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Horm Behav. 2006 Apr;49(4):509-18. Epub 2006 Jan 3.

Conditional expression of women's desires and men's mate guarding across the ovulatory cycle.

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  • 1Communication Studies and Department of Psychology, University of California, Los Angeles, Center for Behavior, Evolution and Culture, 3130 Hershey Hall, 415 Portola, 90095, USA. haselton@ucla.edu

Abstract

Thirty-eight normally cycling women provided daily reports of sexual interests and feelings for 35 days. Near ovulation, both pair-bonded and single women reported feeling more physically attractive and having greater interest in attending social gatherings where they might meet men. Pair-bonded women who were near ovulation reported greater extra-pair flirtation and greater mate guarding by their primary partner. As predicted, however, these effects were exhibited primarily by women who perceived their partners to be low on hypothesized good genes indicators (low in sexual attractiveness relative to investment attractiveness). Ovulation-contingent increases in partner mate guarding were also moderated by female physical attractiveness; midcycle increases in mate guarding were experienced primarily by less attractive women, whereas more attractive women experienced relatively high levels of mate guarding throughout their cycle. These findings demonstrate ovulation-contingent shifts in desires and behaviors that are sensitive to varying fitness payoffs, and they provide support for the good genes hypothesis of human female extra-pair mating. The daily assessment method provides an important supplement to existing studies using scheduled laboratory visits as the purpose of the study (examining cycle-related variation) is not known by participants.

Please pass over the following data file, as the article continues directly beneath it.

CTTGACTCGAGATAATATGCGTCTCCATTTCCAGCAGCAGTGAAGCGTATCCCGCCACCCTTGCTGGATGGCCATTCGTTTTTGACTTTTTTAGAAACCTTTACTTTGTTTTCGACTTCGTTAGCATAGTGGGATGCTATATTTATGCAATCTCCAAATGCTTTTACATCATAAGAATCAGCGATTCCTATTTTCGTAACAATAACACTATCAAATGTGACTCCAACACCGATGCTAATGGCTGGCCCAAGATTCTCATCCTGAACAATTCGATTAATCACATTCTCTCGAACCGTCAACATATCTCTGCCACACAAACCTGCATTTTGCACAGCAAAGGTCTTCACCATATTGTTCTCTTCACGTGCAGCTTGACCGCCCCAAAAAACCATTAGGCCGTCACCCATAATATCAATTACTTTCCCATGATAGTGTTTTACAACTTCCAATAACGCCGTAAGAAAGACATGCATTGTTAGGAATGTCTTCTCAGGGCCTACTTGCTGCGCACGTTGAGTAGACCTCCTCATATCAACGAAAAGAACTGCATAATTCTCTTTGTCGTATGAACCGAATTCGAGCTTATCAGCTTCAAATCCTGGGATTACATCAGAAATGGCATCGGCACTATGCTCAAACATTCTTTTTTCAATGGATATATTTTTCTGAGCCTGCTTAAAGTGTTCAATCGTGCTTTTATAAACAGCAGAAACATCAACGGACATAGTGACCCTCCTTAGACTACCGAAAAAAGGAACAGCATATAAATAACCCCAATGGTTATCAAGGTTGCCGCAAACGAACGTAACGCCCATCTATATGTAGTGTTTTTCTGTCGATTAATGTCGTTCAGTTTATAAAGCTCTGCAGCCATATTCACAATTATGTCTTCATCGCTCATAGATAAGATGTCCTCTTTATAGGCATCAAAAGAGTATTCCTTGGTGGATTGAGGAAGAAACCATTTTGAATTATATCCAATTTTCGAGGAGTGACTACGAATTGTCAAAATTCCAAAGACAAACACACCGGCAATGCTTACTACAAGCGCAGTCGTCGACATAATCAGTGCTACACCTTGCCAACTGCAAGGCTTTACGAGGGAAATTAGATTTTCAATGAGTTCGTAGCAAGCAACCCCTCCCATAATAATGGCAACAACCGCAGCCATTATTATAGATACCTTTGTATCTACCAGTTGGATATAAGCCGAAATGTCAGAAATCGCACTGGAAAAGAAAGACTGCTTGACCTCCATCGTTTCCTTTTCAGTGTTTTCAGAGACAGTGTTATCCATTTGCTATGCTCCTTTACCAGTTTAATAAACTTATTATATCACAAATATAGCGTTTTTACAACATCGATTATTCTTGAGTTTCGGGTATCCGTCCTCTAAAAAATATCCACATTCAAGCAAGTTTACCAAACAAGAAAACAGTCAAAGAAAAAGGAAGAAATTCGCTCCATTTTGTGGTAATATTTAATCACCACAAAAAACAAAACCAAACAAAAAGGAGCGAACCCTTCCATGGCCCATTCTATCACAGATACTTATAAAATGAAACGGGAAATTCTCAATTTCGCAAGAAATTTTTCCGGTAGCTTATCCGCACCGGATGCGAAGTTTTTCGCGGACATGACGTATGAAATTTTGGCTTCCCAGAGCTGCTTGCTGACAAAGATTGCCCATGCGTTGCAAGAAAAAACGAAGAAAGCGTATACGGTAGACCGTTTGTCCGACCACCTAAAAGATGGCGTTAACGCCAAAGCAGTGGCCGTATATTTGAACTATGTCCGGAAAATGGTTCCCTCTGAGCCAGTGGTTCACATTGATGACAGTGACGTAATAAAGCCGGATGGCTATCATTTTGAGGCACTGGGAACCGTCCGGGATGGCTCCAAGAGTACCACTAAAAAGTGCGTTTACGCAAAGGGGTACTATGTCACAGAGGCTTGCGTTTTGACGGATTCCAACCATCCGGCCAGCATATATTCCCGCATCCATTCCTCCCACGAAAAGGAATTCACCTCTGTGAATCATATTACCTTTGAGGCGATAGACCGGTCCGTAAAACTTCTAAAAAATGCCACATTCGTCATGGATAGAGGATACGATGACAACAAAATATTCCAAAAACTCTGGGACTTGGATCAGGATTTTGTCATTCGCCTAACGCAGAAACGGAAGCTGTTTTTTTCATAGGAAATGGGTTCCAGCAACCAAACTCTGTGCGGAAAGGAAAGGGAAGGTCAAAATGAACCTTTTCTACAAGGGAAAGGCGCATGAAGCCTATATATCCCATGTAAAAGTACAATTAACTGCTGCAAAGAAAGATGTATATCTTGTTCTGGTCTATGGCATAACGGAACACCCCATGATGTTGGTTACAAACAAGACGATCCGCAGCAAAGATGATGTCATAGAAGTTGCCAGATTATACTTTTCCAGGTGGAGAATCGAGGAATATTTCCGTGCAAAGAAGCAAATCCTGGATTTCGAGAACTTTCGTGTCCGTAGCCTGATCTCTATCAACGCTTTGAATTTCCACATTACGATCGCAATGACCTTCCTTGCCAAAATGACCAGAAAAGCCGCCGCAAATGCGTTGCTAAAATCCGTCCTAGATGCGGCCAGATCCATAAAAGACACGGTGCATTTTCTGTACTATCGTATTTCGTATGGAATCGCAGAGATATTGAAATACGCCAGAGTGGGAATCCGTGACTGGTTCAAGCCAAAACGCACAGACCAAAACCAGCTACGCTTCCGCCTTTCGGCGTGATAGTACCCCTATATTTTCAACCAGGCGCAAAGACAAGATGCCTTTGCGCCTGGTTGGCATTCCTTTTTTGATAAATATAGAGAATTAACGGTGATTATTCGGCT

PMID:
16403409
[PubMed - indexed for MEDLINE]
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